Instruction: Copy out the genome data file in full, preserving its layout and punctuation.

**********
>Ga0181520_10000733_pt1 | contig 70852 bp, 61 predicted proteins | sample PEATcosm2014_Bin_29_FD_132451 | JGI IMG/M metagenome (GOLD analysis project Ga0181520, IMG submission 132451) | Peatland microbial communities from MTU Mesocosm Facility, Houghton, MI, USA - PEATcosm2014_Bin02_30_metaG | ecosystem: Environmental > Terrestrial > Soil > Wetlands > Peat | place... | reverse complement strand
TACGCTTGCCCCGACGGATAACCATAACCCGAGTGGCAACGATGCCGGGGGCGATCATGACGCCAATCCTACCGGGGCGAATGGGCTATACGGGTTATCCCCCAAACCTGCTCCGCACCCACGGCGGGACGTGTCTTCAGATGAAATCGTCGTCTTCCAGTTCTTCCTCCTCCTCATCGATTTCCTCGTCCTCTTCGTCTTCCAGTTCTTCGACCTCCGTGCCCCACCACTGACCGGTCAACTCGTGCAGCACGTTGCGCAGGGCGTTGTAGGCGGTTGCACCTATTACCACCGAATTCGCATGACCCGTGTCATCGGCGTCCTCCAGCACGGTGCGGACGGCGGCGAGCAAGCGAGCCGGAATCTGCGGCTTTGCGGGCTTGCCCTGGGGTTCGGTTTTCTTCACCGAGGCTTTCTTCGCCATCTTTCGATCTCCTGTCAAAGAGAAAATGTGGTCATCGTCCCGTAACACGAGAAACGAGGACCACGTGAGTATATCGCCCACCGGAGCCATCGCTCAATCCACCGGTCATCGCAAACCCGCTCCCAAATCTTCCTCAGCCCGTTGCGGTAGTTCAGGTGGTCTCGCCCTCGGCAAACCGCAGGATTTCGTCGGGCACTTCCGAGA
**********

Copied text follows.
>Ga0181520_10000733_pt1 | contig 70852 bp, 61 predicted proteins | sample PEATcosm2014_Bin_29_FD_132451 | JGI IMG/M metagenome (GOLD analysis project Ga0181520, IMG submission 132451) | Peatland microbial communities from MTU Mesocosm Facility, Houghton, MI, USA - PEATcosm2014_Bin02_30_metaG | ecosystem: Environmental > Terrestrial > Soil > Wetlands > Peat | place... | reverse complement strand
TACGCTTGCCCCGACGGATAACCATAACCCGAGTGGCAACGATGCCGGGGGCGATCATGACGCCAATCCTACCGGGGCGAATGGGCTATACGGGTTATCCCCCAAACCTGCTCCGCACCCACGGCGGGACGTGTCTTCAGATGAAATCGTCGTCTTCCAGTTCTTCCTCCTCCTCATCGATTTCCTCGTCCTCTTCGTCTTCCAGTTCTTCGACCTCCGTGCCCCACCACTGACCGGTCAACTCGTGCAGCACGTTGCGCAGGGCGTTGTAGGCGGTTGCACCTATTACCACCGAATTCGCATGACCCGTGTCATCGGCGTCCTCCAGCACGGTGCGGACGGCGGCGAGCAAGCGAGCCGGAATCTGCGGCTTTGCGGGCTTGCCCTGGGGTTCGGTTTTCTTCACCGAGGCTTTCTTCGCCATCTTTCGATCTCCTGTCAAAGAGAAAATGTGGTCATCGTCCCGTAACACGAGAAACGAGGACCACGTGAGTATATCGCCCACCGGAGCCATCGCTCAATCCACCGGTCATCGCAAACCCGCTCCCAAATCTTCCTCAGCCCGTTGCGGTAGTTCAGGTGGTCTCGCCCTCGGCAAACCGCAGGATTTCGTCGGGCACTTCCGAGA